On the low end, she has reportedly run her voice ragged. When I saw her in May at the Forum performing during her set at TDE’s Championship Tour, she sounded solid. But her pipes, she said recently on Twitter, are busted. “My voice is permanently injured,” SZA wrote. She can be a bit dramatic at times, I notice. Top Dawg CEO Anthony Tiffith just told fans, “ I will get her with the best doctors and she will be fine.” I believe him.
When SZA and I spoke, she said she’s anxious to get started on her sophomore album. Obviously, it’ll probably be a while before she’s at full strength in the studio. But if you’re looking to learn a bit more about the Jersey hugger, read my cover story here.
One of the things that has been most exciting about my role at Flaunt Magazine is the ability to tell full stories here. For 10 years I’ve been interviewing creatives. Over the last four years, I’ve learned how to produce and edit video shorts. And since starting at Flaunt last July, I’ve not only been able to do exhibit the aforementioned skills, but I’ve been producing events that compliment the articles as well.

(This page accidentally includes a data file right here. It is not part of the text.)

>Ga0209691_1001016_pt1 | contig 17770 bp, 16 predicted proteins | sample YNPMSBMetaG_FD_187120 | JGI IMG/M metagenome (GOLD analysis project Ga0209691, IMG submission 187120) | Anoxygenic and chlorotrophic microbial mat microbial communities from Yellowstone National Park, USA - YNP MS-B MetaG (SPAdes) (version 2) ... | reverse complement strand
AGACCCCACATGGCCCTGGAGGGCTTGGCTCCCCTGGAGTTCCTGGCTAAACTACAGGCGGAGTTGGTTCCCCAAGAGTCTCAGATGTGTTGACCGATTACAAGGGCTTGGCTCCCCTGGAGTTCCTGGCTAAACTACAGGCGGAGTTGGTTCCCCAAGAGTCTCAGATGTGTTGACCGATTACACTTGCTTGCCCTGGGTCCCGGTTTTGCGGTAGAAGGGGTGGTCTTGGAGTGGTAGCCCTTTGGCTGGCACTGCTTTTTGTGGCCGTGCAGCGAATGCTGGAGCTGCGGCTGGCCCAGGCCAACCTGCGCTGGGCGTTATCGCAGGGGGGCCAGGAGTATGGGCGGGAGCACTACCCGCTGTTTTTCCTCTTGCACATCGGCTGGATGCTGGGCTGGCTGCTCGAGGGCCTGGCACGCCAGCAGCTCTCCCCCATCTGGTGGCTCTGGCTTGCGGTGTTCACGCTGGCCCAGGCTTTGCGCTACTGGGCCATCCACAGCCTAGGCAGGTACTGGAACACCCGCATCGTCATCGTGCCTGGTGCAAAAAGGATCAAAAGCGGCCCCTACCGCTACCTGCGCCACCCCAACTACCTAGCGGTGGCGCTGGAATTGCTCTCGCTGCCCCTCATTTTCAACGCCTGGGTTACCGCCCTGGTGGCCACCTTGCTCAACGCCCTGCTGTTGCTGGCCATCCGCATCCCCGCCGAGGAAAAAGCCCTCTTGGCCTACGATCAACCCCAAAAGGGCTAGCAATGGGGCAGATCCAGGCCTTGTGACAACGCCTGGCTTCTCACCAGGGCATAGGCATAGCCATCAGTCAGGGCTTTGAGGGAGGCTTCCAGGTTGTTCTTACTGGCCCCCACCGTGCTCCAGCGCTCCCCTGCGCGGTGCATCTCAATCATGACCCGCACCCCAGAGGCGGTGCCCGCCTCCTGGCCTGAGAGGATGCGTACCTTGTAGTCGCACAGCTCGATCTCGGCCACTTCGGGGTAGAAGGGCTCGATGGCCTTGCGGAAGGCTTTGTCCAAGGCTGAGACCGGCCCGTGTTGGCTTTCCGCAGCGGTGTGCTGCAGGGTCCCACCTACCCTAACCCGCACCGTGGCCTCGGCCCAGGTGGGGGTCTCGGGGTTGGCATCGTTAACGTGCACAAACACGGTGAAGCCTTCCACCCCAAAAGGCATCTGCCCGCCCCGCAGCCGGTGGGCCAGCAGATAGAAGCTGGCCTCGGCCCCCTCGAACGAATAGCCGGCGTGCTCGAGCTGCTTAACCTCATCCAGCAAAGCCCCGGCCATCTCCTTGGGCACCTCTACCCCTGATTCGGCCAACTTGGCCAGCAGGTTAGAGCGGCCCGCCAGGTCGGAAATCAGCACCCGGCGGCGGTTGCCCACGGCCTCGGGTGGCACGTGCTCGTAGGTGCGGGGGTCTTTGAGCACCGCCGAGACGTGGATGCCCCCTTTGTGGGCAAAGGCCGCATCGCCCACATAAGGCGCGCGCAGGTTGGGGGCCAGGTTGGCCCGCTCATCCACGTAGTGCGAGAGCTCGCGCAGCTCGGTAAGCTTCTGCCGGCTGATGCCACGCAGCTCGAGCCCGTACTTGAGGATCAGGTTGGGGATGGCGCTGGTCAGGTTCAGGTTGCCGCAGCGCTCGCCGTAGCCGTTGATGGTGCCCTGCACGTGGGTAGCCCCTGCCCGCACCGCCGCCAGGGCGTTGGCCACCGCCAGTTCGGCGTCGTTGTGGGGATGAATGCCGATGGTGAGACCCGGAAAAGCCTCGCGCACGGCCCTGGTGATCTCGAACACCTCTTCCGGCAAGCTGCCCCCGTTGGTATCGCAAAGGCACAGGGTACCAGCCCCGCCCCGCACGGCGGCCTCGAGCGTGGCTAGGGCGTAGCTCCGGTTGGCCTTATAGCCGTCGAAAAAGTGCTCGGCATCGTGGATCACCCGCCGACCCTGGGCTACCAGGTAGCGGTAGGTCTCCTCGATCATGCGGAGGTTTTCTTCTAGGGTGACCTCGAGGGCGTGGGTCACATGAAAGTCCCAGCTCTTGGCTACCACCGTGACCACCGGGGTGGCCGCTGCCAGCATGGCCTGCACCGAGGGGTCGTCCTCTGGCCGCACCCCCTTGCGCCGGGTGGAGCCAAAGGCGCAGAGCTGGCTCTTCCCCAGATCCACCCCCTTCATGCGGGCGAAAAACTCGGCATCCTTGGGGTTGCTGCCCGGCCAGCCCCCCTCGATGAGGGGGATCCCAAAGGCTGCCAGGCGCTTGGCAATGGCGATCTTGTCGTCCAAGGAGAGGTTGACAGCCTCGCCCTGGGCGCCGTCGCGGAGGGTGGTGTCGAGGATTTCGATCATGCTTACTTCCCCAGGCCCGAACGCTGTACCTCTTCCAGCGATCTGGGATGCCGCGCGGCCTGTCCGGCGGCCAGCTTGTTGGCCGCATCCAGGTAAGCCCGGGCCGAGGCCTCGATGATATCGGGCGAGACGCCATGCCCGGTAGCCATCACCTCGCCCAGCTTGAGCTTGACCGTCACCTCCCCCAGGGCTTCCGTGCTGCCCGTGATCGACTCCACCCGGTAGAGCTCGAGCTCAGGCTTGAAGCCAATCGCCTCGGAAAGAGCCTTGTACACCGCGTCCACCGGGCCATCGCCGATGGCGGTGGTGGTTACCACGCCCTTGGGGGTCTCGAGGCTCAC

But the part that excited me most–outside of showcasing dope fashion–was the my pitch of putting together a dinner that celebrated a diverse collection of women in several facets of fashion, the arts, and entertainment. Collaborating to accomplish a goal is a winding road. Our ideas took many turns. Revolve entered the mix around January as the space (the roof) where we’d have it.
Long story short, it turned out swell. I had a hand in just about everything–from how we’d title the dishes on the menu to connect to theme of the shoes to flower arrangements on the tables to selecting guests to each person having a hand-drawn sketch to identify where they sit and take home.